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Visa buys financial technology company Plaid for $5.3B

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Visa Tech

By KEN SWEET AP Business Writer

NEW YORK (AP) — Visa is purchasing the financial technology company Plaid for $5.3 billion, a major push by the payment processing giant into other types of money transfer systems outside of Visa’s traditional credit and debit card business.

Plaid allows consumers to link their bank accounts to financial services apps like Venmo, PayPal, Betterment and Transferwise. The company is an important but unknown middle man between the banks, who hold consumers’s cash, and the dozens of platforms who vie to be the platform of choice to send that cash. Bankers refer to companies like Plaid as “the plumbing” behind how these apps work.

This “plumbing” has become more important has more Americans use mobile wallets or send money to friends, families and businesses. Visa estimates that 1 in every 4 Americans who have a bank account have used the underlying technologies of Plaid to link their bank accounts with other money transfer apps.

The Monday announcement is Visa’s first big push into a product that isn’t just credit and debits cards. Visa is the world’s largest payment processing company, but it makes almost entirely all of its money from swipe fees it earns from merchants whenever its cards are accepted.

Visa expects the acquisition, which will close in three to six months pending regulatory approval, to increase the company’s revenue and profits starting next fiscal year.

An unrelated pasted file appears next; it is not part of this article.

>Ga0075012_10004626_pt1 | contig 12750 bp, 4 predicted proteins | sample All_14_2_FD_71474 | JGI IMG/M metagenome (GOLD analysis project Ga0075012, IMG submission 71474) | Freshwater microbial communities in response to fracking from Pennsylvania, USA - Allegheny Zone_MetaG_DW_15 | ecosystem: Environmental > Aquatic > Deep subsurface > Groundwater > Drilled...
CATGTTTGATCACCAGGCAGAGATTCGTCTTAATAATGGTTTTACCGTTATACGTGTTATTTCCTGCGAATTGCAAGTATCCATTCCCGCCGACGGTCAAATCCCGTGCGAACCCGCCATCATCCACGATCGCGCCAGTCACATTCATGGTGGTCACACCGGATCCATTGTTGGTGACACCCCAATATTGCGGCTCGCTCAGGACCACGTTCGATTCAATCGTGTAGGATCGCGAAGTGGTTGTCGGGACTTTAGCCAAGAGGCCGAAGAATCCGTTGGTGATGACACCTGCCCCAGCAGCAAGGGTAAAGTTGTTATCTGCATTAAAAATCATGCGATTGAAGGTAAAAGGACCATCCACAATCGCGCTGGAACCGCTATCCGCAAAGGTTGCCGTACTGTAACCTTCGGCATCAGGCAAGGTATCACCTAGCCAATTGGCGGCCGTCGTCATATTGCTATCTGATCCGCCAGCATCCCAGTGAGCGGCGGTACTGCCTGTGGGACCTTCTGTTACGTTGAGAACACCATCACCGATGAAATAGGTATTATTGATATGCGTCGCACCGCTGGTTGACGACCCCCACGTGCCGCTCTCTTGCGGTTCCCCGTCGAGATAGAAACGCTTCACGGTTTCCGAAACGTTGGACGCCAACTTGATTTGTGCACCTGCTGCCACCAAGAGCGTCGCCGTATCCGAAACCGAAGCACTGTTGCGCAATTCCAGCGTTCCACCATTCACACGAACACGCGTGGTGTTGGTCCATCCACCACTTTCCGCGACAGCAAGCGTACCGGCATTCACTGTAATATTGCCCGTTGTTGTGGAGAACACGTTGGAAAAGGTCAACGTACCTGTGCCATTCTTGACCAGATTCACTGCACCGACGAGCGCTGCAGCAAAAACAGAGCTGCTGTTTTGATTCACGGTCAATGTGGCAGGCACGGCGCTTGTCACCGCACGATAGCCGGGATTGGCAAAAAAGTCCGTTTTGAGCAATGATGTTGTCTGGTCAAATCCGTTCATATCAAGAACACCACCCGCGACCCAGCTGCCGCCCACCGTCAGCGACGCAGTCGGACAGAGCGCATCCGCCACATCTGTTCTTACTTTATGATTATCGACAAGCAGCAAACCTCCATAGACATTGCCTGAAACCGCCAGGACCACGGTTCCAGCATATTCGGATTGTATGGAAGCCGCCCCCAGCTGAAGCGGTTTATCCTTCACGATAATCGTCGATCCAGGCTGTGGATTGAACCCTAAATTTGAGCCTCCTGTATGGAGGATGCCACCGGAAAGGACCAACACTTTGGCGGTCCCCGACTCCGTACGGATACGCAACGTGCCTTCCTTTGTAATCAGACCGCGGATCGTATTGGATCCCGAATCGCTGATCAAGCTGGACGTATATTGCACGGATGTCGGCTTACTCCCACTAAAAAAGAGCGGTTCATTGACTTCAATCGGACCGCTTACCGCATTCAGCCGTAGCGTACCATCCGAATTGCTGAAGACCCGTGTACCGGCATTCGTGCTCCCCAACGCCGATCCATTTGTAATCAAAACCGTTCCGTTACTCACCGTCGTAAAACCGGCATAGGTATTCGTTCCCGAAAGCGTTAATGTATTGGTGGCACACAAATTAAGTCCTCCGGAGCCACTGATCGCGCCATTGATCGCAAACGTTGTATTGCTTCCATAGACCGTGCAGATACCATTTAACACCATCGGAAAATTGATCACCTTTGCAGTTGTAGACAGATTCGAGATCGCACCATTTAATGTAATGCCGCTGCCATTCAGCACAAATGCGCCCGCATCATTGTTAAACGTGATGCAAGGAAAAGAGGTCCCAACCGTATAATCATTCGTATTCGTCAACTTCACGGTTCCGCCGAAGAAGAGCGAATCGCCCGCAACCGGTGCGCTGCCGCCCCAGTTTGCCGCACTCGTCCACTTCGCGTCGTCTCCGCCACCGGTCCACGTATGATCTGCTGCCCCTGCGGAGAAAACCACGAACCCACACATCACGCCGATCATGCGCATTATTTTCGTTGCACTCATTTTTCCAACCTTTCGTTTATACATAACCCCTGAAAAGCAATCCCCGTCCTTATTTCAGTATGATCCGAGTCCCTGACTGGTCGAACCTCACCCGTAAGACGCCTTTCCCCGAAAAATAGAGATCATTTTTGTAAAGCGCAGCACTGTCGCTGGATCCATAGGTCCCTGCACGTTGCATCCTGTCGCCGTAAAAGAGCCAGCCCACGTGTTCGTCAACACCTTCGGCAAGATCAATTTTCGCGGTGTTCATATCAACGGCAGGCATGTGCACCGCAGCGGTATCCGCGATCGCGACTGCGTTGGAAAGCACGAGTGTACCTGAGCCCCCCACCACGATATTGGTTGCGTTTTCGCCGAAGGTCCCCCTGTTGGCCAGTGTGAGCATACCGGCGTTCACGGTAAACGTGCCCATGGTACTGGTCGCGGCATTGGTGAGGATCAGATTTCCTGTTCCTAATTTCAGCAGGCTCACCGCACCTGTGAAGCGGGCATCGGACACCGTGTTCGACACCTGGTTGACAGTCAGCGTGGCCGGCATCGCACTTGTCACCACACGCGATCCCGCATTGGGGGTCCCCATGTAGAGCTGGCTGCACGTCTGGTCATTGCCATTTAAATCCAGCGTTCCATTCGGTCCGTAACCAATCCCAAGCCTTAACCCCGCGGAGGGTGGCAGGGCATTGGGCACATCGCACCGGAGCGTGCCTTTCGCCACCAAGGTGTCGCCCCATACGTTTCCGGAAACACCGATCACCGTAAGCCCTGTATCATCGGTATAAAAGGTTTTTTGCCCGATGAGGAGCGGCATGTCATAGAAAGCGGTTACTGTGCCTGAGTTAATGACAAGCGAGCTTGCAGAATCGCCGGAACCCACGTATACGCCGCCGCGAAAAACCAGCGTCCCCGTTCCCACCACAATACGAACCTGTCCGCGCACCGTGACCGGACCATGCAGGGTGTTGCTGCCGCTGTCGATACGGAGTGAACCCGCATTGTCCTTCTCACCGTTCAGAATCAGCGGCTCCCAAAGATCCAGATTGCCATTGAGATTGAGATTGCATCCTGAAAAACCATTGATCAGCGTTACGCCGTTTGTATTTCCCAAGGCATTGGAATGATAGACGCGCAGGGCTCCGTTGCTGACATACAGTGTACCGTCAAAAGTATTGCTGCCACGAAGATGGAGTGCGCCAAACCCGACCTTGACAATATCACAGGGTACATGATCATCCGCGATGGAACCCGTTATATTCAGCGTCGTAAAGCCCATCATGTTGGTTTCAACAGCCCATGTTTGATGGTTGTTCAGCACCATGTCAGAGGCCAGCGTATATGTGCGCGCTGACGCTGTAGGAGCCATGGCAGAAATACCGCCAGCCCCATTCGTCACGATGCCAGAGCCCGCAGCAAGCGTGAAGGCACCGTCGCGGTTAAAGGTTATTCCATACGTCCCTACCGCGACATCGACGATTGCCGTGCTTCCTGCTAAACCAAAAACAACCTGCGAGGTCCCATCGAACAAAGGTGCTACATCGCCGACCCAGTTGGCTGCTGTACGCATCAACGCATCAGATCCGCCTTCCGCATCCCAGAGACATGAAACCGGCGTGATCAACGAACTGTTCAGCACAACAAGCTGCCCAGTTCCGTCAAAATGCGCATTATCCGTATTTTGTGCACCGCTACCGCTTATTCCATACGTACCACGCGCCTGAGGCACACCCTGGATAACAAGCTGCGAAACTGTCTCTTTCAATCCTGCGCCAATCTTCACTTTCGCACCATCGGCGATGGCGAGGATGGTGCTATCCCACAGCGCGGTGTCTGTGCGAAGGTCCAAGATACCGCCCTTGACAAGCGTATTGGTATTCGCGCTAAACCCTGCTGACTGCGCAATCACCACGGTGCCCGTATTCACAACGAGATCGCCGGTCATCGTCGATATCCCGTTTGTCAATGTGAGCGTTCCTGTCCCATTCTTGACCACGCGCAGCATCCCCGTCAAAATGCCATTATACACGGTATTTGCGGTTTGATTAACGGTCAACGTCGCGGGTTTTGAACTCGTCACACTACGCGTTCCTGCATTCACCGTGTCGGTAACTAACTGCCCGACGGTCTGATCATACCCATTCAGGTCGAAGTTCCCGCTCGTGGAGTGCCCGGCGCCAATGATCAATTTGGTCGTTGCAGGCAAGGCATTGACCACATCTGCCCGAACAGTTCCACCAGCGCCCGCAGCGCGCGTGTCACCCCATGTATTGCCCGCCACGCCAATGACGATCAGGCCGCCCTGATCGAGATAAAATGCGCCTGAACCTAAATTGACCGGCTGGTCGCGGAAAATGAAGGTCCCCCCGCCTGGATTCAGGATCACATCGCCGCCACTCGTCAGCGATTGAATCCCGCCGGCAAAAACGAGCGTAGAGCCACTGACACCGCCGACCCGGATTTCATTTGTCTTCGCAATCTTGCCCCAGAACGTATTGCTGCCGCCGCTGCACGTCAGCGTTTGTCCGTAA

The San Francisco company was already an investor in Plaid, and so is Visa’s biggest competitor, Mastercard. Both companies invested in Plaid in 2019. In a conference call with investors, Visa’s Chief Executive Executive Al Kerry said the seven-month-old investment gave Visa more than enough information to decide to buy the company outright.

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Facebook to add 1,000 UK jobs, including tech, content roles

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Facebook Jobs
LONDON (AP) — Facebook said Tuesday it plans to hire 1,000 more staff in Britain, mainly for its technology and harmful content teams. 

The U.S. tech company said Tuesday that it will add the new roles by the end of the year, bringing its U.K. workforce to more than 4,000.

More than half of the new jobs will be in technology-focused roles such as software engineering. 

There will also be a "large number" of jobs working on building tools to detect and remove harmful content from Facebook and its other platforms, which include WhatsApp, Messenger and Instagram. The company did not give an exact number. 

Facebook is devoting more effort to keeping harmful content such as spam and abusive material off its sites as authorities put more pressure on the big tech companies to better police their platforms. 

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Extradition hearing begins for top Huawei exec in Canada

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Huawei exec in Canada

By JIM MORRIS and ROB GILLIES Associated Press

VANCOUVER, British Columbia (AP) — The first stage of an extradition hearing for a senior executive of Chinese tech giant Huawei started in a Vancouver courtroom Monday, a case that has infuriated Beijing, caused a diplomatic uproar between China and Canada and complicated high-stakes trade talks between China and the United States.

Canada’s arrest of chief financial officer Meng Wanzhou, the daughter of Huawei’s founder, in late 2018 at America’s request enraged Beijing to the point it detained two Canadians in apparent retaliation.